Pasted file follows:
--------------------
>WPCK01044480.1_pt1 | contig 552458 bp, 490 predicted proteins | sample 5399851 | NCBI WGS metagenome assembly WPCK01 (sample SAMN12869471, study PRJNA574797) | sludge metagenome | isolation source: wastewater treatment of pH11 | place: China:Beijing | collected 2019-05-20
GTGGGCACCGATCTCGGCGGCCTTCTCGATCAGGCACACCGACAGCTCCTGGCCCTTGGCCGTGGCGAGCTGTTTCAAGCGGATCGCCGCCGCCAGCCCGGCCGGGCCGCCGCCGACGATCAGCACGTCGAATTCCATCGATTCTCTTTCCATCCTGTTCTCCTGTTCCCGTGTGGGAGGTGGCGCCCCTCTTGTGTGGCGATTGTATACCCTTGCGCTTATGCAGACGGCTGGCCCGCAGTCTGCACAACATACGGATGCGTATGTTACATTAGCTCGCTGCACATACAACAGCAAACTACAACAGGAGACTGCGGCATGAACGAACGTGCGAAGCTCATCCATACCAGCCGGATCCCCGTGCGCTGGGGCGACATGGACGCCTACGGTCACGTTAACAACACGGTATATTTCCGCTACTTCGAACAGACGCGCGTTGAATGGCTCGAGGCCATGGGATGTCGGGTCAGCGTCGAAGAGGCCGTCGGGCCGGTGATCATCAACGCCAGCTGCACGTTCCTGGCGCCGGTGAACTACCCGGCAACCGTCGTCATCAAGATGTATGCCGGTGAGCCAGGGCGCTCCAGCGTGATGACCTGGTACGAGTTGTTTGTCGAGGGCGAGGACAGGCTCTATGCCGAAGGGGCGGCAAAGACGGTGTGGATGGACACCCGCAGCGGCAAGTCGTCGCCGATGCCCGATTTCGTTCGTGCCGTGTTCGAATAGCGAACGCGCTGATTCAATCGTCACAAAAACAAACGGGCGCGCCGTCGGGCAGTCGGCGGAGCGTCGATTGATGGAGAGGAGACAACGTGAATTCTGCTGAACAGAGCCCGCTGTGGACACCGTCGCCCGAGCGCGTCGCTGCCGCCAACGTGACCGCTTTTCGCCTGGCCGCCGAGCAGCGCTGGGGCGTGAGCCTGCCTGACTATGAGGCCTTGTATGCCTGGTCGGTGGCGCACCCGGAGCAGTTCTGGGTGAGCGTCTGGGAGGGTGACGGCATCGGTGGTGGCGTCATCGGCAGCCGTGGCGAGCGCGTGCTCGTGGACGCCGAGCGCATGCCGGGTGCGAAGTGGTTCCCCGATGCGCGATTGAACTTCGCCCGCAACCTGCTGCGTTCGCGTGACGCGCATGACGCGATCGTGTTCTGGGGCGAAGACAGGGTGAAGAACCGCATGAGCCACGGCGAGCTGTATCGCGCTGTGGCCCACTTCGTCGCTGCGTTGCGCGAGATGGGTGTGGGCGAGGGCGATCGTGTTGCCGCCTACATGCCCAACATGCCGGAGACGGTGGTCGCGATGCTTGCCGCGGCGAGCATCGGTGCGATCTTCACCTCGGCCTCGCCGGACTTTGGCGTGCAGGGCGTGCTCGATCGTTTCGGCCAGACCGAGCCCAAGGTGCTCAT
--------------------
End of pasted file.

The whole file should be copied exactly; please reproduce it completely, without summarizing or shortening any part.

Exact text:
>WPCK01044480.1_pt1 | contig 552458 bp, 490 predicted proteins | sample 5399851 | NCBI WGS metagenome assembly WPCK01 (sample SAMN12869471, study PRJNA574797) | sludge metagenome | isolation source: wastewater treatment of pH11 | place: China:Beijing | collected 2019-05-20
GTGGGCACCGATCTCGGCGGCCTTCTCGATCAGGCACACCGACAGCTCCTGGCCCTTGGCCGTGGCGAGCTGTTTCAAGCGGATCGCCGCCGCCAGCCCGGCCGGGCCGCCGCCGACGATCAGCACGTCGAATTCCATCGATTCTCTTTCCATCCTGTTCTCCTGTTCCCGTGTGGGAGGTGGCGCCCCTCTTGTGTGGCGATTGTATACCCTTGCGCTTATGCAGACGGCTGGCCCGCAGTCTGCACAACATACGGATGCGTATGTTACATTAGCTCGCTGCACATACAACAGCAAACTACAACAGGAGACTGCGGCATGAACGAACGTGCGAAGCTCATCCATACCAGCCGGATCCCCGTGCGCTGGGGCGACATGGACGCCTACGGTCACGTTAACAACACGGTATATTTCCGCTACTTCGAACAGACGCGCGTTGAATGGCTCGAGGCCATGGGATGTCGGGTCAGCGTCGAAGAGGCCGTCGGGCCGGTGATCATCAACGCCAGCTGCACGTTCCTGGCGCCGGTGAACTACCCGGCAACCGTCGTCATCAAGATGTATGCCGGTGAGCCAGGGCGCTCCAGCGTGATGACCTGGTACGAGTTGTTTGTCGAGGGCGAGGACAGGCTCTATGCCGAAGGGGCGGCAAAGACGGTGTGGATGGACACCCGCAGCGGCAAGTCGTCGCCGATGCCCGATTTCGTTCGTGCCGTGTTCGAATAGCGAACGCGCTGATTCAATCGTCACAAAAACAAACGGGCGCGCCGTCGGGCAGTCGGCGGAGCGTCGATTGATGGAGAGGAGACAACGTGAATTCTGCTGAACAGAGCCCGCTGTGGACACCGTCGCCCGAGCGCGTCGCTGCCGCCAACGTGACCGCTTTTCGCCTGGCCGCCGAGCAGCGCTGGGGCGTGAGCCTGCCTGACTATGAGGCCTTGTATGCCTGGTCGGTGGCGCACCCGGAGCAGTTCTGGGTGAGCGTCTGGGAGGGTGACGGCATCGGTGGTGGCGTCATCGGCAGCCGTGGCGAGCGCGTGCTCGTGGACGCCGAGCGCATGCCGGGTGCGAAGTGGTTCCCCGATGCGCGATTGAACTTCGCCCGCAACCTGCTGCGTTCGCGTGACGCGCATGACGCGATCGTGTTCTGGGGCGAAGACAGGGTGAAGAACCGCATGAGCCACGGCGAGCTGTATCGCGCTGTGGCCCACTTCGTCGCTGCGTTGCGCGAGATGGGTGTGGGCGAGGGCGATCGTGTTGCCGCCTACATGCCCAACATGCCGGAGACGGTGGTCGCGATGCTTGCCGCGGCGAGCATCGGTGCGATCTTCACCTCGGCCTCGCCGGACTTTGGCGTGCAGGGCGTGCTCGATCGTTTCGGCCAGACCGAGCCCAAGGTGCTCAT